Studies show the average person has about 12,000 to 60,000 thoughts per day, and 80% are negative.
If THAT wasn’t bad enough, we are surrounded by the negativity of media, pressures of society, and depending on your life circumstances, nagging significant others, disgruntled family members, or whiny roommates.
I have a book called The Essential Guide to Music Entrepreneurship that deals with these all too critical mindset issues.
Either way, I would recommend getting on my email list to begin developing your bulletproof psychology.
🎸 Develop Your Musical Talents
I don’t think we need to spend a lot of time on this…
Because many musicians I see are incredibly talented…
And DON’T have much of a following to speak of.
But just in case – if you’re under any delusion that you can make it in music without any discernable talent – be it singing, songwriting, playing an instrument, or otherwise – that’s what we call a “pipedream” around here.
But if you’re looking to develop your confidence and inner game while working on your musicality, Musical U might be right up your alley.
Either way, I do recommend joining my email list so you can learn more about developing your talent.
🤘 Live & Breathe Your Magnetic Music Brand
If you have a magnetic music brand, it means people are naturally drawn to you and your music.
Trying to do things the other way around (convincing people to listen to you and fall in love with your art) is uphill warfare.
I’m not talking about logos, fonts, and colors here. These elements ARE important, but in the grand scheme of things they’re just the ambassadors for your brand – not the brand itself.
Your brand can be summarized this way – the impact you want to have, and the difference you want to make in the world.Your brand can be summarized this way – the impact you want to have, and the difference you want to make in the world. Click To Tweet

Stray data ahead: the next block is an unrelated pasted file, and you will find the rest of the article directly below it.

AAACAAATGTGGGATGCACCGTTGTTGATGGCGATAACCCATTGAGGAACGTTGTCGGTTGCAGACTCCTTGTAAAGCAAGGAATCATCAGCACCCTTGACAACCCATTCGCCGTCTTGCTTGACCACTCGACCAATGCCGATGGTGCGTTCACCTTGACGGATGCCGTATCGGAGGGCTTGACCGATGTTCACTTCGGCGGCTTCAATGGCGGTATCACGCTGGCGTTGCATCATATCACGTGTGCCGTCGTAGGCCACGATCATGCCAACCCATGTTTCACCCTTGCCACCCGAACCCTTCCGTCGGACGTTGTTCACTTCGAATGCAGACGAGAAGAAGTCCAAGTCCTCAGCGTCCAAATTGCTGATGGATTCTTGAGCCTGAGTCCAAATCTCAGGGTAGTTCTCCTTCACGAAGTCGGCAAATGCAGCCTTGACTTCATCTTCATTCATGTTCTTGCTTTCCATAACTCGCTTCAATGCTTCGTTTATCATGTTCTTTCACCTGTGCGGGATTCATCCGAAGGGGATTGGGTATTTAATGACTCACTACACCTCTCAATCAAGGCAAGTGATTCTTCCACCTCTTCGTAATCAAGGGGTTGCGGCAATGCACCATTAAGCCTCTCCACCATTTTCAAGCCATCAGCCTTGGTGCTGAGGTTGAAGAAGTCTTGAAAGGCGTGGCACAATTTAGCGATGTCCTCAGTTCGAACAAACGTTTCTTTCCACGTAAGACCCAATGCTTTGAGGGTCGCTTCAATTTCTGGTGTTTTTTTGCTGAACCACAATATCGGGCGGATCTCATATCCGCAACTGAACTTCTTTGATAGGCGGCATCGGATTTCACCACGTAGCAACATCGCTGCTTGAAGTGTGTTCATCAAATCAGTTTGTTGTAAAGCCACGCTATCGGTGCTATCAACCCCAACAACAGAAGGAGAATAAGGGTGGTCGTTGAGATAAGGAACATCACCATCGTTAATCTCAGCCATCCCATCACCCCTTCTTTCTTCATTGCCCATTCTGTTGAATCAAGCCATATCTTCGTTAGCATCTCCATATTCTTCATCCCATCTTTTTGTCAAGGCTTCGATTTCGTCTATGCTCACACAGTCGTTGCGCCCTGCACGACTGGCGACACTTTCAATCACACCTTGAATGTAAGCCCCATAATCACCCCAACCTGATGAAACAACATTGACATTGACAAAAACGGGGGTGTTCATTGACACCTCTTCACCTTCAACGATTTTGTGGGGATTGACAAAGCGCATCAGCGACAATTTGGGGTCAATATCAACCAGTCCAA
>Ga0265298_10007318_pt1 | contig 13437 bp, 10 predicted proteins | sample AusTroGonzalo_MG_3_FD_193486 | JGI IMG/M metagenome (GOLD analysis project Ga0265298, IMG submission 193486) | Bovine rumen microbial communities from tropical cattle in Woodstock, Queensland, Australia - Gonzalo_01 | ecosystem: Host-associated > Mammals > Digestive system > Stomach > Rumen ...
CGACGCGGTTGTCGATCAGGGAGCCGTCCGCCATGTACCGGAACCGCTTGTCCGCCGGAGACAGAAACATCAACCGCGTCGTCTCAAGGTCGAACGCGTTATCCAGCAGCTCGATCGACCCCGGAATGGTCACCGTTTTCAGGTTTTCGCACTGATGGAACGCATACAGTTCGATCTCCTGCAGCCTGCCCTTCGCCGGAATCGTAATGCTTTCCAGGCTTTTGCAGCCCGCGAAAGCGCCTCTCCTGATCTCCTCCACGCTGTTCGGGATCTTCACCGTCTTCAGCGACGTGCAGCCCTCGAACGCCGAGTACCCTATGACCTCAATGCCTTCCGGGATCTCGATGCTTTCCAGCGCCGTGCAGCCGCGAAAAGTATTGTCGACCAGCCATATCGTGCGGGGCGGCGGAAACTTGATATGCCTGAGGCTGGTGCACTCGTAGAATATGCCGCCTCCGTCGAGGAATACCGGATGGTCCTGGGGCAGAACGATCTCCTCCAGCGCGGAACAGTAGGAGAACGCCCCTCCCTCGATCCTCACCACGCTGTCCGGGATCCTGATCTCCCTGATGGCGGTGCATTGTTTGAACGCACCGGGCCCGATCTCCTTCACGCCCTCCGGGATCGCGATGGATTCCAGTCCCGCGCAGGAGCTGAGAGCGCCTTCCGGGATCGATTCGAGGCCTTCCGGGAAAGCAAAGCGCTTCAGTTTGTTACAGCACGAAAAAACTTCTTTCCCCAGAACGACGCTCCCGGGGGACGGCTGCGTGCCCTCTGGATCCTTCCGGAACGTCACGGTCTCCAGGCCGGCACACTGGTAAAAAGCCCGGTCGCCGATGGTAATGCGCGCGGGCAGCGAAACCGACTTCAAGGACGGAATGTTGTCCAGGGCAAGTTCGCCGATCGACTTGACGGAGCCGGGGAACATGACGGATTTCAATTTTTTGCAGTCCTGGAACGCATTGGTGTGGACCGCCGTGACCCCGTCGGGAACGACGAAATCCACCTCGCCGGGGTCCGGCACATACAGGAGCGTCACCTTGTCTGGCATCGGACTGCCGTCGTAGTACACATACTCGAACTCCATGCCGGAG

Once you’re clear on that, A LOT of things tend to sort themselves out.
Author Tim Ferriss sometimes talks about what he does between creative projects. He thinks about what the big domino is.
The big domino is the project that will knock down all the small dominos (tasks, ideas, projects, etc.) and make them virtually irrelevant.
That’s what a brand does for you…
- It makes it easier to attract an audience
- It makes you more marketable in the eyes of labels
- All decisions concerning what music to make and how it sounds become mere trivialities
- And more…
So, if you’re going to prioritize something, I would posit that figuring out your brand should go at the top of your list.
I have a book called The Essential Guide to Creative Entrepreneurship that describes many tactics and strategies you can use to achieve clarity with your brand.
Either way, I would suggest getting on my email list to learn more about branding your music.
📻 Release Great Music Consistently